Maine Rental Application Form

The Maine rental application form is a document used by landlords seeking viable tenants to rent their property. Each occupant over 18 must complete an application and pay the accompanying fee. The form is used to obtain background information that can help a landlord decide who will lease a property.

A well-designed, detailed form is a valuable tool that consolidates basic information about a potential tenant and streamlines the rental process for both parties.  A rental application should be complete with a signature line to obtain consent for the landlord to run a credit check, background check or other verification processes on the applicant.

A valid rental application ensures equality in the screening process, provided that the same form is distributed to all prospective tenants.  This is critical in adhering to the Federal Fair Housing Act. The Federal Fair Housing Act prohibits discrimination based on race, skin color, nationality, religious preference, gender, age, family status or disability.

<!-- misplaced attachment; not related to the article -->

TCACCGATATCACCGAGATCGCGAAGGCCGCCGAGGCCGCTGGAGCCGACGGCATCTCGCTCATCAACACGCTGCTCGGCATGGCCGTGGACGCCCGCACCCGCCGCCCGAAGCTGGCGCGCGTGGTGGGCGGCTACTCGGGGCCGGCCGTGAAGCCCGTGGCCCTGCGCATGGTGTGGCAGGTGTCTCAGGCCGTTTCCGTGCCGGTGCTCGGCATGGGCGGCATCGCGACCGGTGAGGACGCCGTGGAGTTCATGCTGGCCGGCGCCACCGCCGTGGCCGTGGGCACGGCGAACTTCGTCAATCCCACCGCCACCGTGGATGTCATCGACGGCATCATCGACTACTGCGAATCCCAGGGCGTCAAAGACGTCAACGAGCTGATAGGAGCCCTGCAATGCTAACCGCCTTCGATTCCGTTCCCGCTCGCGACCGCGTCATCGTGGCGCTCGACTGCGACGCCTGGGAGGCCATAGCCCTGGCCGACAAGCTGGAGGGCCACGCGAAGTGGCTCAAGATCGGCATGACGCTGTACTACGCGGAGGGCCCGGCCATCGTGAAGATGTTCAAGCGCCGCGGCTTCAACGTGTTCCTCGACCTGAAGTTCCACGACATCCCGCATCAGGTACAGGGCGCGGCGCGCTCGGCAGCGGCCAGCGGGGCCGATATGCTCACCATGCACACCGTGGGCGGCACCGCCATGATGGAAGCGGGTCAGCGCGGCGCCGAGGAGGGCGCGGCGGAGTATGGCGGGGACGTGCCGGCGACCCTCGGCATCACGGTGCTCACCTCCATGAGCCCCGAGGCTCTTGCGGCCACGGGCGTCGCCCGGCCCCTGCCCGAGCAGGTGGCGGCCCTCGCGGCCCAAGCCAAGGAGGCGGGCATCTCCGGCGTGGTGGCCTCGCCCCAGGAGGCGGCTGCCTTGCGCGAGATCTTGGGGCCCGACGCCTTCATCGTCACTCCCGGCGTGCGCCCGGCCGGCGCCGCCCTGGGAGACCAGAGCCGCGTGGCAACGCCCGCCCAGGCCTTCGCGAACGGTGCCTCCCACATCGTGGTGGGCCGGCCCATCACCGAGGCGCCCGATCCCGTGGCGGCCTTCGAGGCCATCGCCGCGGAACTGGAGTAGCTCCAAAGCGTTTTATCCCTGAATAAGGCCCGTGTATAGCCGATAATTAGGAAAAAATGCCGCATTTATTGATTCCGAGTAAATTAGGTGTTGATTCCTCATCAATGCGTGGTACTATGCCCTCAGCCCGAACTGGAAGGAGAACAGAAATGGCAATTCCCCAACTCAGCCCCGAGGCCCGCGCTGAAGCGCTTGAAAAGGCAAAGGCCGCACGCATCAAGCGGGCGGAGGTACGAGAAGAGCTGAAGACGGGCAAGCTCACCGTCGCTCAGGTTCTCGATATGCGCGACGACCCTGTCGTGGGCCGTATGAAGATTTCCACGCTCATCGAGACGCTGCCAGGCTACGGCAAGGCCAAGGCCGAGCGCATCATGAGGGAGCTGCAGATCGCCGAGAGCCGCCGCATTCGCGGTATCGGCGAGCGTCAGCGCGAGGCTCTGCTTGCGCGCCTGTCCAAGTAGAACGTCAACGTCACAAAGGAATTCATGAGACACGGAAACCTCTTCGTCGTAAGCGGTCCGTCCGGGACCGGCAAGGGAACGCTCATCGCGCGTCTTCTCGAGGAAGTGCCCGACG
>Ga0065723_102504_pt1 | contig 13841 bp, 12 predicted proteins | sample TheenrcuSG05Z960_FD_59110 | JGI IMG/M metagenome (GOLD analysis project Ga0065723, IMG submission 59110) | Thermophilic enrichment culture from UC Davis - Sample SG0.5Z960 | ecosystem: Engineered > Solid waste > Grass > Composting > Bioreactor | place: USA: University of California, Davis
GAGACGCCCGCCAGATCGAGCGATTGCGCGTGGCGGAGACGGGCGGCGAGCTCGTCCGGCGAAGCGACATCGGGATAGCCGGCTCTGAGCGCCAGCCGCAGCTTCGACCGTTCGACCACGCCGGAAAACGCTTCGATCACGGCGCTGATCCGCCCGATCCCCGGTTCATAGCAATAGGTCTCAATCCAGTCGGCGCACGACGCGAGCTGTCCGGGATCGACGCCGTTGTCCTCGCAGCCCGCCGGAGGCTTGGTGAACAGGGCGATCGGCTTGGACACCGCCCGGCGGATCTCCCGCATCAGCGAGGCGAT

Basic Elements of a Maine Rental Application

When a person is interested in renting a specific property in the state of Maine, they must fill out a rental application to make the inquiry legal. Before a rental agreement is even considered, the potential tenant will need to complete the rental application to make sure that they are suitable for the property. When the application is signed, it will permit the landlord to do a background check and a credit check on the applicant. References may also be called to ensure that the applicant has good intentions. 

This type of rental application is not an extensive form; in fact, most of the information can be filled in with ease. When the application is filled out, the landlord will have all of the information on the applicant in the same location so that they can refer to it whenever they need. This will help the landlord determine whether the applicant is a good fit for the unit that is being rented. The parts of the application that should always be included are: